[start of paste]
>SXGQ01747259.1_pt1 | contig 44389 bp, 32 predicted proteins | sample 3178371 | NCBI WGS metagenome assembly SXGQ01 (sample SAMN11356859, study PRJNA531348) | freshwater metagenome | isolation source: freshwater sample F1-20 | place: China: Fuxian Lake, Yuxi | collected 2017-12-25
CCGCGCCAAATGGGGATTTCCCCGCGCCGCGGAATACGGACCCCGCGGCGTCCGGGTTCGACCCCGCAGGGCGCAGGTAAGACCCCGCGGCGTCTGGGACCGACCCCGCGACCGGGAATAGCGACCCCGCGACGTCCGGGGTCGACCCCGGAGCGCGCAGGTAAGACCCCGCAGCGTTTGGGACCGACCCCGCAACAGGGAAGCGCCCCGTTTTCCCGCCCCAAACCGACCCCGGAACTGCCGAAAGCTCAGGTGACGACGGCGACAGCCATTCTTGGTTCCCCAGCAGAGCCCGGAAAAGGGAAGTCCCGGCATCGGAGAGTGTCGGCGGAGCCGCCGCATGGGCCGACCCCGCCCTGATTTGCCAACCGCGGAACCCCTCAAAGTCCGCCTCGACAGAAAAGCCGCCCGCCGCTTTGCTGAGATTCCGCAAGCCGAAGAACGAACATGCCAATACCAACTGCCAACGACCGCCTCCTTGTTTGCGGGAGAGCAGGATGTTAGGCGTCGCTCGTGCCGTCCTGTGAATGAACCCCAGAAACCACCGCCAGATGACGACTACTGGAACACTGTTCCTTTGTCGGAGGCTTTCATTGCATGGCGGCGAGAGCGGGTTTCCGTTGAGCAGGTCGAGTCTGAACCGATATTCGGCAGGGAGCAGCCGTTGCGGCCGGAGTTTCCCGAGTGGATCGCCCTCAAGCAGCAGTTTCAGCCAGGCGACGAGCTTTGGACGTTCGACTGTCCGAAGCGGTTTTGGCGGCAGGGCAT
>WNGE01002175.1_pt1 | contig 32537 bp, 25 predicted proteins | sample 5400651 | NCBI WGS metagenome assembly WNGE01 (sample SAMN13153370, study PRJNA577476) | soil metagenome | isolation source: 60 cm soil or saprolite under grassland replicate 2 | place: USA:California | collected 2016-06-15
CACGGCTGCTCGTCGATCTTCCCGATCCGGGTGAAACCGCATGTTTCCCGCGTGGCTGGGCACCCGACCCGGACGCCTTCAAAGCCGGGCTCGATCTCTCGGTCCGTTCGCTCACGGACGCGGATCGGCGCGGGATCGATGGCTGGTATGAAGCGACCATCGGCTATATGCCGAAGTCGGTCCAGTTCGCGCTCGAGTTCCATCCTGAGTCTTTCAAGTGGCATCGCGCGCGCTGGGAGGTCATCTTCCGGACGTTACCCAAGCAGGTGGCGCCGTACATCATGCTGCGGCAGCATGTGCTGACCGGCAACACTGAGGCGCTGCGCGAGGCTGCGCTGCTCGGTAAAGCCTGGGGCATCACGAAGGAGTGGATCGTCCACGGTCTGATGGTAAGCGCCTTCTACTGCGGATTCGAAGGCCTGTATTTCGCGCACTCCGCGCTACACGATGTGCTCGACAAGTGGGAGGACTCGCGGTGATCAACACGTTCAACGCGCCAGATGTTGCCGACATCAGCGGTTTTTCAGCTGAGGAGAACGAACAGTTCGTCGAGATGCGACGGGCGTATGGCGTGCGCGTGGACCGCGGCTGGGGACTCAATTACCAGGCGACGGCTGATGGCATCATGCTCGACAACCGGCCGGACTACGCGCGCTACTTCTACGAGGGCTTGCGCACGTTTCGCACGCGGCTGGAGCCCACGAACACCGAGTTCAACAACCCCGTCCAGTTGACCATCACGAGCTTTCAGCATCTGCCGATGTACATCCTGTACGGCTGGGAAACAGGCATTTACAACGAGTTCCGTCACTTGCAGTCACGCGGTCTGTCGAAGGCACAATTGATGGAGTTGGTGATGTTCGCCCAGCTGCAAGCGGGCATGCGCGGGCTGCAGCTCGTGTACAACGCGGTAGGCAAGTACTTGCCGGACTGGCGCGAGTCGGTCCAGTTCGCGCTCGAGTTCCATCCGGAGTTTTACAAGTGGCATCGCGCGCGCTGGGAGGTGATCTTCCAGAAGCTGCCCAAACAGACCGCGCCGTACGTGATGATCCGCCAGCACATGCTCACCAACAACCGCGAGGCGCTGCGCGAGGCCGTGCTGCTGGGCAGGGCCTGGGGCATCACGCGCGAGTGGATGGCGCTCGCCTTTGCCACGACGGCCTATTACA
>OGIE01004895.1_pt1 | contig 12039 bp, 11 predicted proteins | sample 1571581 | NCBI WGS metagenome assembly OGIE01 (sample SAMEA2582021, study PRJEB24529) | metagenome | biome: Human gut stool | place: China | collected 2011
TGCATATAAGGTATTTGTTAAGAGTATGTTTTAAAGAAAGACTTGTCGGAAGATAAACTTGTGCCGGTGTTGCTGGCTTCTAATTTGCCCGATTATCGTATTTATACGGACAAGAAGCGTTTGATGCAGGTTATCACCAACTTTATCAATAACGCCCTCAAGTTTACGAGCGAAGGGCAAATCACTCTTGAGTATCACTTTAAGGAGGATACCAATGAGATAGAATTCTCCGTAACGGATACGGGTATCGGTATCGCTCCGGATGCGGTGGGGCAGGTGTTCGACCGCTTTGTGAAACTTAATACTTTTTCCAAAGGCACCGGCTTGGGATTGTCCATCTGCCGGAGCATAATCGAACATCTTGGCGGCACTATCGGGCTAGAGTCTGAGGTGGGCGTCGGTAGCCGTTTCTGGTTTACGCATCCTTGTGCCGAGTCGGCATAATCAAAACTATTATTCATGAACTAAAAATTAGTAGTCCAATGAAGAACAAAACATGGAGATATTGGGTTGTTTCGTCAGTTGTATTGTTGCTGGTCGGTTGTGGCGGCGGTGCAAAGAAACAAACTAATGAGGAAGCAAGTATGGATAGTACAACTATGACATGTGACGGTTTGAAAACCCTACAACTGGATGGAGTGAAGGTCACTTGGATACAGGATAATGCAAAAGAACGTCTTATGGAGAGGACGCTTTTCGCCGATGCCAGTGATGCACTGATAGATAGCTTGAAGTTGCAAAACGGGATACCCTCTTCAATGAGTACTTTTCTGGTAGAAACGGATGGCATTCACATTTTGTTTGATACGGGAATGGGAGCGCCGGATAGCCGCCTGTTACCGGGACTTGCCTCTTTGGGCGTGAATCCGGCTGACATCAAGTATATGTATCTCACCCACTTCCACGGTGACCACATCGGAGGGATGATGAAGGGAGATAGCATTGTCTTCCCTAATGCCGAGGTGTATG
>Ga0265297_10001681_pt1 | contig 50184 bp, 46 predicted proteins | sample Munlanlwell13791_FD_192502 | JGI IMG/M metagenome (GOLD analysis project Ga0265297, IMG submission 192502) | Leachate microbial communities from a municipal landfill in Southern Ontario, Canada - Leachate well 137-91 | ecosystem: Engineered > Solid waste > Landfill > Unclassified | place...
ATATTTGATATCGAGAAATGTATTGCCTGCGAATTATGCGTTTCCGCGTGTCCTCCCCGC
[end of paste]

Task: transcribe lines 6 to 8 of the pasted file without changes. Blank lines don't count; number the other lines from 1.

TGCATATAAGGTATTTGTTAAGAGTATGTTTTAAAGAAAGACTTGTCGGAAGATAAACTTGTGCCGGTGTTGCTGGCTTCTAATTTGCCCGATTATCGTATTTATACGGACAAGAAGCGTTTGATGCAGGTTATCACCAACTTTATCAATAACGCCCTCAAGTTTACGAGCGAAGGGCAAATCACTCTTGAGTATCACTTTAAGGAGGATACCAATGAGATAGAATTCTCCGTAACGGATACGGGTATCGGTATCGCTCCGGATGCGGTGGGGCAGGTGTTCGACCGCTTTGTGAAACTTAATACTTTTTCCAAAGGCACCGGCTTGGGATTGTCCATCTGCCGGAGCATAATCGAACATCTTGGCGGCACTATCGGGCTAGAGTCTGAGGTGGGCGTCGGTAGCCGTTTCTGGTTTACGCATCCTTGTGCCGAGTCGGCATAATCAAAACTATTATTCATGAACTAAAAATTAGTAGTCCAATGAAGAACAAAACATGGAGATATTGGGTTGTTTCGTCAGTTGTATTGTTGCTGGTCGGTTGTGGCGGCGGTGCAAAGAAACAAACTAATGAGGAAGCAAGTATGGATAGTACAACTATGACATGTGACGGTTTGAAAACCCTACAACTGGATGGAGTGAAGGTCACTTGGATACAGGATAATGCAAAAGAACGTCTTATGGAGAGGACGCTTTTCGCCGATGCCAGTGATGCACTGATAGATAGCTTGAAGTTGCAAAACGGGATACCCTCTTCAATGAGTACTTTTCTGGTAGAAACGGATGGCATTCACATTTTGTTTGATACGGGAATGGGAGCGCCGGATAGCCGCCTGTTACCGGGACTTGCCTCTTTGGGCGTGAATCCGGCTGACATCAAGTATATGTATCTCACCCACTTCCACGGTGACCACATCGGAGGGATGATGAAGGGAGATAGCATTGTCTTCCCTAATGCCGAGGTGTATG
>Ga0265297_10001681_pt1 | contig 50184 bp, 46 predicted proteins | sample Munlanlwell13791_FD_192502 | JGI IMG/M metagenome (GOLD analysis project Ga0265297, IMG submission 192502) | Leachate microbial communities from a municipal landfill in Southern Ontario, Canada - Leachate well 137-91 | ecosystem: Engineered > Solid waste > Landfill > Unclassified | place...
ATATTTGATATCGAGAAATGTATTGCCTGCGAATTATGCGTTTCCGCGTGTCCTCCCCGC